Simple and lightweight sandbox solution for Python an Linux.
Boxed is a simple sandboxing solution for Python. It works by running arbitrary Python functions in a separate python interpreter as an unprivileged user.
The API is very simple:
from boxed import run result = run(target_func, args=args, kwargs=kwargs)
This will spawn a Python interpreted that drops its privileges and runs target_func(*args, **kwds) as the nobody user. Communication between the master and slave processes is done using serialized streams which can use pickle, cloudpickle, dill or JSON.
There is a possible vulnerability if the target function outputs a picklable object that produces malicious side-effects when unpickled. We don’t know how to exploit this vulnerability, but it is theoretically possible, so be warned. Dill and cloudpickle are likely to be more vulnerable since both can pickle function bytecodes, opening many doors for attack.
The possibility of damage is greatly reduced by using the JSON serializer. The downside is that both inputs and outputs must be JSON-compatible (i.e., they must be composed of basic types such as numbers, strings, lists and dicts. Besides that, the target function itself must be a Python callable living in a public namespace. The JSON serializer just sends the function full qualified name to the sandbox and import this function there.
>>> from boxed import run >>> from math import sqrt >>> run(sqrt, args=(4,), serializer='json') 2.0
The sandbox is spawned as a different Python interpreter using the python_boxed executable which is created during installation. This is just a copy of the regular interpreter with Linux’s SETUID capability enabled. This simple technique allows a process to change its UID during execution, which enable it to drop its privileges early during execution.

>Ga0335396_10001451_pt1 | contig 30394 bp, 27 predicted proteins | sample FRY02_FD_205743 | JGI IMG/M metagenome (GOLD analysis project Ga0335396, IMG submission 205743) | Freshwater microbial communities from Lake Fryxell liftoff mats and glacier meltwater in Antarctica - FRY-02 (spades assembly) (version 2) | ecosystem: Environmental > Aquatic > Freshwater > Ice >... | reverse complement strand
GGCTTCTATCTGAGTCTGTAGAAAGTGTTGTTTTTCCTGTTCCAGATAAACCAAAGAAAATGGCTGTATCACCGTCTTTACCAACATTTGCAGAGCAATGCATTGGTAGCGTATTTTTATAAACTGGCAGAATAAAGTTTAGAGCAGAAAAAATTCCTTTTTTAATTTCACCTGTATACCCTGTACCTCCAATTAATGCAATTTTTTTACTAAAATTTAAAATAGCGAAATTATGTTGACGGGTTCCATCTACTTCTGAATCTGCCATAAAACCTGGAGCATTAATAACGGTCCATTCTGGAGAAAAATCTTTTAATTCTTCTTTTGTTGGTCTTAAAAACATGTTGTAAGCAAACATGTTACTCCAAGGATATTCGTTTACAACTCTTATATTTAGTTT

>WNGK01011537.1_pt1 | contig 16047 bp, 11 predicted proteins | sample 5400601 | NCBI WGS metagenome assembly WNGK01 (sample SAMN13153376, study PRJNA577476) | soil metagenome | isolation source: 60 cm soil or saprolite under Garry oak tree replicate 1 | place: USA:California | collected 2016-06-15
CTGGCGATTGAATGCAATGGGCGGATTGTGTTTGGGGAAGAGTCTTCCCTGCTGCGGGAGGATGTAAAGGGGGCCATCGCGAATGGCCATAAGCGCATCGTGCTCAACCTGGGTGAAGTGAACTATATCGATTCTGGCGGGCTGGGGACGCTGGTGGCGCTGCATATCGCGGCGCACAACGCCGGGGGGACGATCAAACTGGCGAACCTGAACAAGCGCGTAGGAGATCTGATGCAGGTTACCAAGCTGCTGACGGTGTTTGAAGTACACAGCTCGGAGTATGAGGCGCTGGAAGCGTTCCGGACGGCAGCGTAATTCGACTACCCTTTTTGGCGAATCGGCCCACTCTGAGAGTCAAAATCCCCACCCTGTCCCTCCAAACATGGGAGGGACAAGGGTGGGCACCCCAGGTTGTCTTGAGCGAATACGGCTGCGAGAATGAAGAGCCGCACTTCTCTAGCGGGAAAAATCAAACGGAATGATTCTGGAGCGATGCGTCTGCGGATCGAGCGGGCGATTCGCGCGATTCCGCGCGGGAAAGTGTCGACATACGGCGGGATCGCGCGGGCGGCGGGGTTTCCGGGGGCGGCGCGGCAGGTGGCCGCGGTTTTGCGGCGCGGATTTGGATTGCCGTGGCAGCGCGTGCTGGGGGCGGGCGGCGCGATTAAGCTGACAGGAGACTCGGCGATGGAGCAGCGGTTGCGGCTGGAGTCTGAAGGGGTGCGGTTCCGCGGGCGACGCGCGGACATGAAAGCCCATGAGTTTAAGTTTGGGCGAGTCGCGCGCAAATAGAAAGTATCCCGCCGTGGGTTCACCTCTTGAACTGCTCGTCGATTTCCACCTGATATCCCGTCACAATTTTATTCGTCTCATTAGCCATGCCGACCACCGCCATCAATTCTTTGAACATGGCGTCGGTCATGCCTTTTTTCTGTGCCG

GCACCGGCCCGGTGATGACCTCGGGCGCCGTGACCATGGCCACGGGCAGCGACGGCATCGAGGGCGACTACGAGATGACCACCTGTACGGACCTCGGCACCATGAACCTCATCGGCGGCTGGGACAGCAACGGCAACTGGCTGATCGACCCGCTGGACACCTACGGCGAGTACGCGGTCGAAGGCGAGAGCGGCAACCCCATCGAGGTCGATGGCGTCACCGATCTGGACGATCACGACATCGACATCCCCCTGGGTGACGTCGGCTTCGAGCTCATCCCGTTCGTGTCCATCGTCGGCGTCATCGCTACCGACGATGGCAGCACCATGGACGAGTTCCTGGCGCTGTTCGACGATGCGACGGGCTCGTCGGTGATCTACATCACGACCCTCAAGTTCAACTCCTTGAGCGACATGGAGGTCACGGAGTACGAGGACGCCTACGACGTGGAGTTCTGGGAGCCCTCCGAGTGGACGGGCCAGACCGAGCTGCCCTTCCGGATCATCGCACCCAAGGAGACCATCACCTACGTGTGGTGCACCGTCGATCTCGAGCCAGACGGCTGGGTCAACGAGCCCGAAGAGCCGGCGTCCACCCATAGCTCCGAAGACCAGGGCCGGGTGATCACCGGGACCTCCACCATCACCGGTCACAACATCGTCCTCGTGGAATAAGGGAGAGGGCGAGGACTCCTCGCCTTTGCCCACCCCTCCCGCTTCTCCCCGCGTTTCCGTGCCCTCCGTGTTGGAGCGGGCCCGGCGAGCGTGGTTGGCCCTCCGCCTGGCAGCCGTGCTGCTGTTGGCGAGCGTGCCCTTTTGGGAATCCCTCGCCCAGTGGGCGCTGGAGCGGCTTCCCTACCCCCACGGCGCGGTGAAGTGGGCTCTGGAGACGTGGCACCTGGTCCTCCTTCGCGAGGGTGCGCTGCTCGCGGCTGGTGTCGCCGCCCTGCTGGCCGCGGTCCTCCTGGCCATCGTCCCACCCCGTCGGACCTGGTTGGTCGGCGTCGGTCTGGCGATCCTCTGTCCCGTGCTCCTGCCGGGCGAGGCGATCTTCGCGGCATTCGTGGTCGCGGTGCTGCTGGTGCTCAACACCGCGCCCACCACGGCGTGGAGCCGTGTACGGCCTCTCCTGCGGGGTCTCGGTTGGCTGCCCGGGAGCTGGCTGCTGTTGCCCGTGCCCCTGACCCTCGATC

This might remember the infamous SUID bit. SUID executables allows an user to spawn program that starts its life with super user permissions and (hopefully) drop them as soon as possible while keeping only the permissions necessary for it to run. The classical example is a web server. Only the super user can listen to port 80 (or any other lower ports), thus the web server must start its life as root and quickly drop all privileges but those necessary to communicate in the desired ports.
Linux capabilities is a fine-grained version of the SUID bit. It grants very specific privileges to a program. The boxed library uses a Python interpreter with the SETUID capability which grant us only the permission of changing the UID of a process. Even if the process escalates its privileges to run with UID=0 (the super user), none of the other permissions are granted so it will not gain super powers. In particular, it will not be able to read, write or execute any file that user who executed the sandbox did not have access to.
By default, boxed runs the sandbox as the nobody user. We create a copy of the interpreter called /usr/bin/python_boxed during installation and then apply the command:
$ setcap cap_setuid+ep /usr/bin/python_boxed
No. This technique is linux-specific. Also, it is very difficult to provide a good, lightweight, and cross-platform sandboxing solution. We have no plans to implement sandboxing in other platforms.